Frosh Appeals Federal Court’s Redistricting Ruling, Seeks Supreme Court Guidance

Maryland Attorney General Brian Frosh

Gov. Lawrence J. Hogan Jr. (R) and the state’s top lawyer appear to be at odds again, after Maryland Attorney General Brian E. Frosh (D) asked the U.S. Supreme Court Thursday to overturn a federal court order requiring the state to redraw its congressional boundaries before the 2020 elections.

Hogan’s communications director was highly critical of Frosh’s decision – which adds another layer of doubt about what Maryland’s congressional lines will look like in the presidential election year. Since taking office, Hogan has worked to remove redistricting duties from elected officials and put them in the hands of a nonpartisan commission.

“It’s outrageous that the Attorney General and legislative leaders are continuing to fight against free and fair elections, even in the wake of a unanimous federal court ruling,” said Amelia Chasse, the governor’s spokeswoman.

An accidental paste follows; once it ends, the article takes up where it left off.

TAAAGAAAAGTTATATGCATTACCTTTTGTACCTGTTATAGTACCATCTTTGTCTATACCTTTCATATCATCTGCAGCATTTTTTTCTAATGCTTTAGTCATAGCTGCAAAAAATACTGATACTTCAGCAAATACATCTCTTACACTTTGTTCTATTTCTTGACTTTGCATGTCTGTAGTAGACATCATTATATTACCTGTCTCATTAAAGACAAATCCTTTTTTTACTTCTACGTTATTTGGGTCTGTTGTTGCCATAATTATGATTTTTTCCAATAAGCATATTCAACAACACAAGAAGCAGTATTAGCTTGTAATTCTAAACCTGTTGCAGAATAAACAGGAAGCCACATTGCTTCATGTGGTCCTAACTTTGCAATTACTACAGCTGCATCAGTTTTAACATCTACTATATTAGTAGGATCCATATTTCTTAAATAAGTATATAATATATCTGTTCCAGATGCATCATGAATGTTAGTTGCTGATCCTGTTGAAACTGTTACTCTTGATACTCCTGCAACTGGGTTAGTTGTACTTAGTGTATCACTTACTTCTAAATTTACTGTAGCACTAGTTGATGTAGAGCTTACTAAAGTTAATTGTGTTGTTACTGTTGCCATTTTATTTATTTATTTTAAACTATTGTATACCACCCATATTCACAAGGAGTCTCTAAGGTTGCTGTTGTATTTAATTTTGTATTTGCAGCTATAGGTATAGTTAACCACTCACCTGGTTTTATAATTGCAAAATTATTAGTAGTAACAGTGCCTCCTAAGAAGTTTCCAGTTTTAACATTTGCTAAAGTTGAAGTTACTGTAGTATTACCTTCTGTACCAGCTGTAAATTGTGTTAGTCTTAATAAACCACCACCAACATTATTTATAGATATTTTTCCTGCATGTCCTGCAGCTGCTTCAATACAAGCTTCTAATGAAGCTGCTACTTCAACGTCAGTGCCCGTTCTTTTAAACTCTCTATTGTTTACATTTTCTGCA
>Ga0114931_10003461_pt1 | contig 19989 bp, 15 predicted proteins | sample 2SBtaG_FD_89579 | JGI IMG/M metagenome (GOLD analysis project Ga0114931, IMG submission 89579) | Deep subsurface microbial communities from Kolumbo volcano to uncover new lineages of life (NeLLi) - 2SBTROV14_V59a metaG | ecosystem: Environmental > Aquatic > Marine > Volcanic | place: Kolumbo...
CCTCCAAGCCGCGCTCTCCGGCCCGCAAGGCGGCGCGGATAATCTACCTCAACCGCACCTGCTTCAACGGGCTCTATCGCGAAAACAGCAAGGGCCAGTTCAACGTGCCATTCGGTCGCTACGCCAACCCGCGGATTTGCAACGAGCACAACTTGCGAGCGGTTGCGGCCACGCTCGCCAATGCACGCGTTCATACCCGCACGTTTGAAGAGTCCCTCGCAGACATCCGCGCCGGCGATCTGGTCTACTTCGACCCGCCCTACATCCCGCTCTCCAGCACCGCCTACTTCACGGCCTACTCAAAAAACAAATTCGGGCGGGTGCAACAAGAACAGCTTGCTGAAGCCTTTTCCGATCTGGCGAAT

That ruling, from a three-judge panel in Baltimore last week, represented a victory for a group of 6th District Republicans who argued that Maryland’s current map violates their First Amendment right of association.

The map was drawn by Democrats who control the General Assembly and then-Gov. Martin J. O’Malley (D) in 2011, to make Maryland’s western-most district more competitive. John K. Delaney (D) unseated 10-term Republican Rep. Roscoe G. Bartlett in 2012, the first time the map was used.

The ruling ordering new districts was issued on Nov. 7, the day after the elections. It set a March 7, 2019, deadline for drawing a new map. The judges said that if the legislature and Hogan fail to agree on new districts, the court would draw its own lines.